Because not all picking positions storing requested SKUs have to be visited in the case of scattered storage, it is not possible to define the relevant part of the warehouse by means of these picking positions and the location of the depot like in the standard SPRP. Instead, we require additional binary variables that indicate whether aisle is reached by the picker or not, i.e., in Figure 2, are equal to . We replace constraints (2) by the following constraints:
Constraints (24) and (25) guarantee that all aisles containing the selected picking positions of the requested SKUs and the aisle containing the depot are reached. Constraints (26) define the configurations to connect aisles that allow reaching a certain aisle located to the right of the depot, and (27) does the same for the aisles to the left of the depot. Constraints (28) and (29) describe how to propagate the variables.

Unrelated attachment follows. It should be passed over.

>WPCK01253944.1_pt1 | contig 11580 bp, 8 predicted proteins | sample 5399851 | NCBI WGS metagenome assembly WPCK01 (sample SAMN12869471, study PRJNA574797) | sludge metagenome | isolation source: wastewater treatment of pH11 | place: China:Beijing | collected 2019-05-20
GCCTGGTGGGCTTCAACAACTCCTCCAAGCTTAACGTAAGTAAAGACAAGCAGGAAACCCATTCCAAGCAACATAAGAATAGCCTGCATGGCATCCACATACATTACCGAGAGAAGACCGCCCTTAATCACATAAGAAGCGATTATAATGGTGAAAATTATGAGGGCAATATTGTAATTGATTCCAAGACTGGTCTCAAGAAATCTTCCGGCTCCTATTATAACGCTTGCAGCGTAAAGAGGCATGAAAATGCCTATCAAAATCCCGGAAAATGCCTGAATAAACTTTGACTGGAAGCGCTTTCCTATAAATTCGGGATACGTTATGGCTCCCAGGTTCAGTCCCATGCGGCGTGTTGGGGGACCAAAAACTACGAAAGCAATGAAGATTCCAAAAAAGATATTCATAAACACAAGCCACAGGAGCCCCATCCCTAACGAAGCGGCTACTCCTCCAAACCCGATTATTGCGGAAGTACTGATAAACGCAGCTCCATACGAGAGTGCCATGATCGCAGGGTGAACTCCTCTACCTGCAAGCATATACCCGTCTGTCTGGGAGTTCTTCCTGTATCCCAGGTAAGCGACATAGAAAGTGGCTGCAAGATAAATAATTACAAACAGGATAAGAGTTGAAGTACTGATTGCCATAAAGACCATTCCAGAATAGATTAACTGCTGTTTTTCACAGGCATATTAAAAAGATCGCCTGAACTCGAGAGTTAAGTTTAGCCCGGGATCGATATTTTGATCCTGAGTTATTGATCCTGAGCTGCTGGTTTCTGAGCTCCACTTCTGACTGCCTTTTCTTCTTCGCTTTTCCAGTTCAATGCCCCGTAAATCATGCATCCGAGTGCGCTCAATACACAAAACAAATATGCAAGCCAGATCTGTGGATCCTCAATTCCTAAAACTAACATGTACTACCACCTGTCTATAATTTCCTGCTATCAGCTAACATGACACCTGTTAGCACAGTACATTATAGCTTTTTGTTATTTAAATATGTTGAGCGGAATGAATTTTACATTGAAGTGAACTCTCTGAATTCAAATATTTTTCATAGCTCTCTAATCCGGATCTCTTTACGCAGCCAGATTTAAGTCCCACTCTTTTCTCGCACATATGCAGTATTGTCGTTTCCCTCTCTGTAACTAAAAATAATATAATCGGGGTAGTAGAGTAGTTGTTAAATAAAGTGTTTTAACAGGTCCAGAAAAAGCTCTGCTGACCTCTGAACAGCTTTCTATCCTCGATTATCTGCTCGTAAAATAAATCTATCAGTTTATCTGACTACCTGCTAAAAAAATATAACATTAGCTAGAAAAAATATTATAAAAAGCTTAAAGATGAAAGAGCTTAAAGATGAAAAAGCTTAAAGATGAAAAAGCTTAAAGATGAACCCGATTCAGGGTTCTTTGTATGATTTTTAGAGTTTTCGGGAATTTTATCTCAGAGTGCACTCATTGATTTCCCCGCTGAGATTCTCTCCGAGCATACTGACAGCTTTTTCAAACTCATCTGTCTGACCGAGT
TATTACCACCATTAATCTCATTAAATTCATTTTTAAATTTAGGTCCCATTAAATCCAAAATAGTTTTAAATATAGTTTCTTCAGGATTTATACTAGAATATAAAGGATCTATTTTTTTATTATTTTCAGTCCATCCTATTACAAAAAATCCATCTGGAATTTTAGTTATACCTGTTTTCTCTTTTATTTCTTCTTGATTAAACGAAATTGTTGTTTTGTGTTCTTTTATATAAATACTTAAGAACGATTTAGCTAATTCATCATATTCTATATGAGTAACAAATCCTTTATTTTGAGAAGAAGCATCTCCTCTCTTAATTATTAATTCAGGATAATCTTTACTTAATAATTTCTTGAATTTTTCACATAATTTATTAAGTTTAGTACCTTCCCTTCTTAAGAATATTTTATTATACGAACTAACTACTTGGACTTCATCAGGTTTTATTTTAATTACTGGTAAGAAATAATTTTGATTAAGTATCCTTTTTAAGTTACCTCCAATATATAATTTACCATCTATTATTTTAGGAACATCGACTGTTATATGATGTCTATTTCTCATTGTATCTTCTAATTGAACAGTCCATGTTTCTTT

4 The Single-Block SPRP with Decoupling
In this section, we extend our model to cover the possibility of the picker to park the cart and continue the tour for a certain period without the cart, then returning to the cart. Figure 3 depicts an example of an optimal solution for the resulting single-block SPRP with decoupling. We make the following modeling assumptions:
The speed of the picker without cart differs from the speed when pushing the cart. The cost coefficients now represent the travel times of the picker when pushing the cart, the coefficients the times of the picker when traveling alone.
Like in the previous models, we assume that the pick list is generated such that the capacity of the picking cart is sufficient to carry all items. However, the carrying capacity of the picker alone is limited to items. We return to a warehouse with dedicated storage, i.e., each SKU is only stored at one picking position, and denotes the number of requested items of SKU that have to be picked from aisle at position .